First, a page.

Bookshelf Girts aka Commercial Girts: What Are They?

Pole Barn Guru Blog

Bookshelf Girts aka Commercial  Girts: What are they?

I do a lot of blogging, not because I enjoy it (which I do) but because I am always “listening” and learning.  And if there is anyone out there who I can help along the way, my fun increases exponentially.  I recently came across this posting on a Farm Forum:

Commercial Wall Girts

I am going to build a new shop building and wish to be able to finish the inside, insulation, sheeting, etc. I am in Minnesota, so it has to be fairly energy efficient. I saw some brief info on the “bookshelf method” in a pamphlet I picked up from a store. Looks like a super way to provide the desired structure on the inside of the wall surface to fasten sheeting to, and provide spaces for fiberglass batts laid in there horizontally. Very material efficient method, I believe. If anyone here has used this method, please share your experiences with it, pictures too if possible. Even if you have seen one built, like by a neighbor or friend, please speak up and share.
In case you do not recognize the method by the name I gave it (bookshelf), it is a technique which puts the wall girts between the posts, laid flat, typically 2×6’s, 24 inches on center vertically spaced (instead of the usual girt method which puts them on the outside of the posts). The pamphlet says they can be toe-nailed (?) or little nailers installed above and below them, for fastening to the posts. The pamphlet says wind loading is increased with the bookshelf method. The real attractive part of this method for me is that the 2×6 girt is available to the outside tin for fastening, then provides a 22.5 inch tall space for fiberglass bat (off the shelf size for between trusses on 24 inch center) and then is flush to the inside of the wall for interior wall sheeting fastening.
Thanks.

I’ve done several thousand pole buildings using the “bookshelf” or “commercial” girt method. I have two of them myself – in Northeastern WA, so have cold climate to contend with.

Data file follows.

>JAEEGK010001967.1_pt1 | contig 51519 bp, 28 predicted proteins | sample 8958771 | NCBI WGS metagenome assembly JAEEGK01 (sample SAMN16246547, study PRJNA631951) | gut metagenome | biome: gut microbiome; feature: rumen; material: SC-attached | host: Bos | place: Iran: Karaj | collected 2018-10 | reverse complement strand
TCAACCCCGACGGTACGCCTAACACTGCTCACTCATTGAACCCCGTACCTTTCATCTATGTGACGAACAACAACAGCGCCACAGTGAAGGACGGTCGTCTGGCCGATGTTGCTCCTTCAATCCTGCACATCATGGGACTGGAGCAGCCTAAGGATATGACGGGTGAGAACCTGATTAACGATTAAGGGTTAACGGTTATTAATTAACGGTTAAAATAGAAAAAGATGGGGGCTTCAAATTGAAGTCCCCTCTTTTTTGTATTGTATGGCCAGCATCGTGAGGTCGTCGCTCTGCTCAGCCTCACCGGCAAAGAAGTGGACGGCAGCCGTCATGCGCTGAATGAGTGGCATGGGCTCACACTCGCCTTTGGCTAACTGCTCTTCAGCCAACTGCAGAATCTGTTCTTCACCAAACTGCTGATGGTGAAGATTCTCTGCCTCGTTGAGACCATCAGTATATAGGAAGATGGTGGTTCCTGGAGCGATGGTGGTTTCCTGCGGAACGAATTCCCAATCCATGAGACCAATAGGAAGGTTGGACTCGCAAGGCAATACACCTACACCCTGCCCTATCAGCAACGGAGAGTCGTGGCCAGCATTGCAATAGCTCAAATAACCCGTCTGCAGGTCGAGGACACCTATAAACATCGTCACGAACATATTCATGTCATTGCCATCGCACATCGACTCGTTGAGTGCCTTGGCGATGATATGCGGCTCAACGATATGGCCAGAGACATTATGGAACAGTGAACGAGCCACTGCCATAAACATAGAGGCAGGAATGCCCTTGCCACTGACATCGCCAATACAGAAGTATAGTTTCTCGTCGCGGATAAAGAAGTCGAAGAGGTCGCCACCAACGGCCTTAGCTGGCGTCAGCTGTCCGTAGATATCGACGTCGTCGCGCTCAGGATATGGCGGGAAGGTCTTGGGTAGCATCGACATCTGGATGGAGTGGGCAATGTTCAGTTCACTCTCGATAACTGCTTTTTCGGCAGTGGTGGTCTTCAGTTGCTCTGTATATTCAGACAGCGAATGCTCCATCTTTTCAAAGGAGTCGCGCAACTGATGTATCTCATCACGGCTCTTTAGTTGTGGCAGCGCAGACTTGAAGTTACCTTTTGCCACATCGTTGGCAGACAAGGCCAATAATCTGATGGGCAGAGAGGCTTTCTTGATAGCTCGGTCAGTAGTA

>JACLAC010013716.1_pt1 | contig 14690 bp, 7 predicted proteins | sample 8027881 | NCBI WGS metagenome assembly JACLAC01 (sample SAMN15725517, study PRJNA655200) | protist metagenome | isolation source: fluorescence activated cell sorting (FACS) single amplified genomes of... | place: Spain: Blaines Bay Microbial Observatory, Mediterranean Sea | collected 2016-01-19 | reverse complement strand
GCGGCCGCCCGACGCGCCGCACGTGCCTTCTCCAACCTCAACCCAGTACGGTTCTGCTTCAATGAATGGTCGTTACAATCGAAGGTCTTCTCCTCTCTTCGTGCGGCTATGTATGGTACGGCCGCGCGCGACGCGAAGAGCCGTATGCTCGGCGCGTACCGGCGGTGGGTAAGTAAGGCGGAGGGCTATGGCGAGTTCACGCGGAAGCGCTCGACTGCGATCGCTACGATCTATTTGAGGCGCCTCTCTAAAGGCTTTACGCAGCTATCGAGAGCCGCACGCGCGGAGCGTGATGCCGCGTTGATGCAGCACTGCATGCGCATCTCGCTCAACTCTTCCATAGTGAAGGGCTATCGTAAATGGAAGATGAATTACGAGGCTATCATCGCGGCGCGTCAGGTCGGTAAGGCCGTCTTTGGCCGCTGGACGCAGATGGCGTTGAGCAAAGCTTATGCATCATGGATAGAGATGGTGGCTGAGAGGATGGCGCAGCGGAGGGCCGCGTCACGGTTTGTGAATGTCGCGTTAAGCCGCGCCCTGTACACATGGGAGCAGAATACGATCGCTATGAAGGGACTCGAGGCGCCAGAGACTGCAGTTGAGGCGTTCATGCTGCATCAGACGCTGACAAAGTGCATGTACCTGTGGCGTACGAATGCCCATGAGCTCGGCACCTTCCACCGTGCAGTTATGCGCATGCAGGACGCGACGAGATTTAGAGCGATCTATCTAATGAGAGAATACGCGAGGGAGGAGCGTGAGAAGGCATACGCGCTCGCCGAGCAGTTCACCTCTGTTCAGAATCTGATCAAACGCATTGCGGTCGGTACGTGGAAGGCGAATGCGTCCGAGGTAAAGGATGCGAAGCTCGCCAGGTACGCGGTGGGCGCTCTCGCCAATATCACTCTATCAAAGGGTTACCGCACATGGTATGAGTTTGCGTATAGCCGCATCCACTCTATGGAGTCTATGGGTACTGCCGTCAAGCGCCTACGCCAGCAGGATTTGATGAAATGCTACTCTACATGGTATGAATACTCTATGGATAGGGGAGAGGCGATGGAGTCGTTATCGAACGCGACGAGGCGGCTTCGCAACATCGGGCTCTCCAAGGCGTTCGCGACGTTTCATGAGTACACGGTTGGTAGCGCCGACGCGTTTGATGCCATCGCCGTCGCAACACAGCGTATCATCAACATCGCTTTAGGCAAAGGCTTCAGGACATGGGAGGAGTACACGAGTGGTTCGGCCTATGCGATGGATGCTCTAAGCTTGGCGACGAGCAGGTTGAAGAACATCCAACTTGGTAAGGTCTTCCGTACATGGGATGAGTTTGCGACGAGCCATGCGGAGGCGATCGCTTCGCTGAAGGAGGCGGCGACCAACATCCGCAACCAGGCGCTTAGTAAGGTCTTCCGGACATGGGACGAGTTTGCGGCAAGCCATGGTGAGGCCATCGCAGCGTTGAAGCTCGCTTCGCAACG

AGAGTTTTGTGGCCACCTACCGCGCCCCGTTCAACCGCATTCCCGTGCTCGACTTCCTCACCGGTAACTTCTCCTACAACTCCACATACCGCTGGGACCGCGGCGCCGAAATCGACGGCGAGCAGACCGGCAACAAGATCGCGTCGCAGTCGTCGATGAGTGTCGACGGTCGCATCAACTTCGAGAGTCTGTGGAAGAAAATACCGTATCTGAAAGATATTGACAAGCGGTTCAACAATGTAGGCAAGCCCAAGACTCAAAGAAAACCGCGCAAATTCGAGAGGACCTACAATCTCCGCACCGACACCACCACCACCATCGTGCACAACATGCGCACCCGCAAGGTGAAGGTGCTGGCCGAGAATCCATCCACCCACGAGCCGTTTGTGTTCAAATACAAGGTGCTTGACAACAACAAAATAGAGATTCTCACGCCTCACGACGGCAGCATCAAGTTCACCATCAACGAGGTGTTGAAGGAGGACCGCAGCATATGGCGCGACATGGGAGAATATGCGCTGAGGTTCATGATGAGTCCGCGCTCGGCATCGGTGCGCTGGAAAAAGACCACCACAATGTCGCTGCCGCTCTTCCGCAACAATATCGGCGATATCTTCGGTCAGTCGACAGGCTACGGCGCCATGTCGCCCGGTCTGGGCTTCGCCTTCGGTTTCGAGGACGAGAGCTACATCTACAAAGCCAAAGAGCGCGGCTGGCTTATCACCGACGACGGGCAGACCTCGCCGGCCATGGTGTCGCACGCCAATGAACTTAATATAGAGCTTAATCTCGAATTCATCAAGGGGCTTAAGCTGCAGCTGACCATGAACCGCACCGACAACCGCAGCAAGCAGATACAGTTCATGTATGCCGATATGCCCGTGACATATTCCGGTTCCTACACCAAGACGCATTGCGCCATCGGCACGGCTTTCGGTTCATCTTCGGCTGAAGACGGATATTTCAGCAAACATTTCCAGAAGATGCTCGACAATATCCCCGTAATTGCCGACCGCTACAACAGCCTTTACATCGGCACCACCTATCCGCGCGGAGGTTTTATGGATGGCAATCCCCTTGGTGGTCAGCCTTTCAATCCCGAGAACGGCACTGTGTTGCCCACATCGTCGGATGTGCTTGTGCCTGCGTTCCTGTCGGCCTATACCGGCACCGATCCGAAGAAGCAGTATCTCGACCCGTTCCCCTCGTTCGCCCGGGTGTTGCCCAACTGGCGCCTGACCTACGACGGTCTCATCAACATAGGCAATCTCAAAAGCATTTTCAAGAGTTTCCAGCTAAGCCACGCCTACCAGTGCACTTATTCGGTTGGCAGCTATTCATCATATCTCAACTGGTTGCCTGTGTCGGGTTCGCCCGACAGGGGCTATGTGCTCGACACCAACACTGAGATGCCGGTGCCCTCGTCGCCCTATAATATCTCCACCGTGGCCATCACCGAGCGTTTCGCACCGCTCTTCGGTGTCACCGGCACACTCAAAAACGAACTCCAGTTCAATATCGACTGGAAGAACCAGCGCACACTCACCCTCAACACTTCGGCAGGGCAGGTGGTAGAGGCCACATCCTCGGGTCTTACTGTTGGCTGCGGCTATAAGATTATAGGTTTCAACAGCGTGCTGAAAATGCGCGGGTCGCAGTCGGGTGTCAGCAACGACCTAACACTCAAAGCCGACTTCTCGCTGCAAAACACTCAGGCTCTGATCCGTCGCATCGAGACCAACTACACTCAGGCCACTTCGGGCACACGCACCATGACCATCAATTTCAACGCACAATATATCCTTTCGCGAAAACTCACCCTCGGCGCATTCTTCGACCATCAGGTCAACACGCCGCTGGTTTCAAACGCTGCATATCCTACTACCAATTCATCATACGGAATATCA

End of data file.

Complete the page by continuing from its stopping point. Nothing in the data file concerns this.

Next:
Use a commercial girt one size larger than the columns (2×8 on a 6×6 post, etc.), setting the commercial girt so 1-1/2″ hangs past the exterior face of the column. Wrap the framing with a well sealed high quality building wrap.

You will find this installation method compensates for any irregularities in the column dimensions and creates a deeper insulation cavity. Side benefits – electrical can be run around the outside of the columns, without the need to drill through them to run wires. On walls which are a multiple of 3′ in length, it also saves having to rip the edge of a panel off either the first or last sheet of steel on the wall.

In either case, block the ends of the bookshelf commercial girts solid against the columns with what is called “bearing blocks”.  Take 2×4’s or larger (depends upon engineering) which are cut 22-1/2” long to fit between the commercial girts and install them flat against the post on each side.  The wide face of the block should be flat against the column and lined up with the edge of the post (not sticking out past the column like the girts are).   Nail these girt support blocks to the columns with a minimum of (2)10d galvanized common nails at each end (higher wind loads may require more nails).  This type of nailing is quick and easy and provides a solid support for the commercial girt above it.  Toe-nailing is done by angling a nail upwards from the bottom (or downwards from the top) of the commercial girt, at a 45 degree angle trying to catch enough of the edge of the post as the nail goes through to the column to hold it there.  Toe-nailing is a very poor connection (is subject to lots of installation error).

For maximum cost effective R value, use BIBS insulation. I found it to be cost competitive with installed batt insulation, has a higher R value and completely fills all of the voids.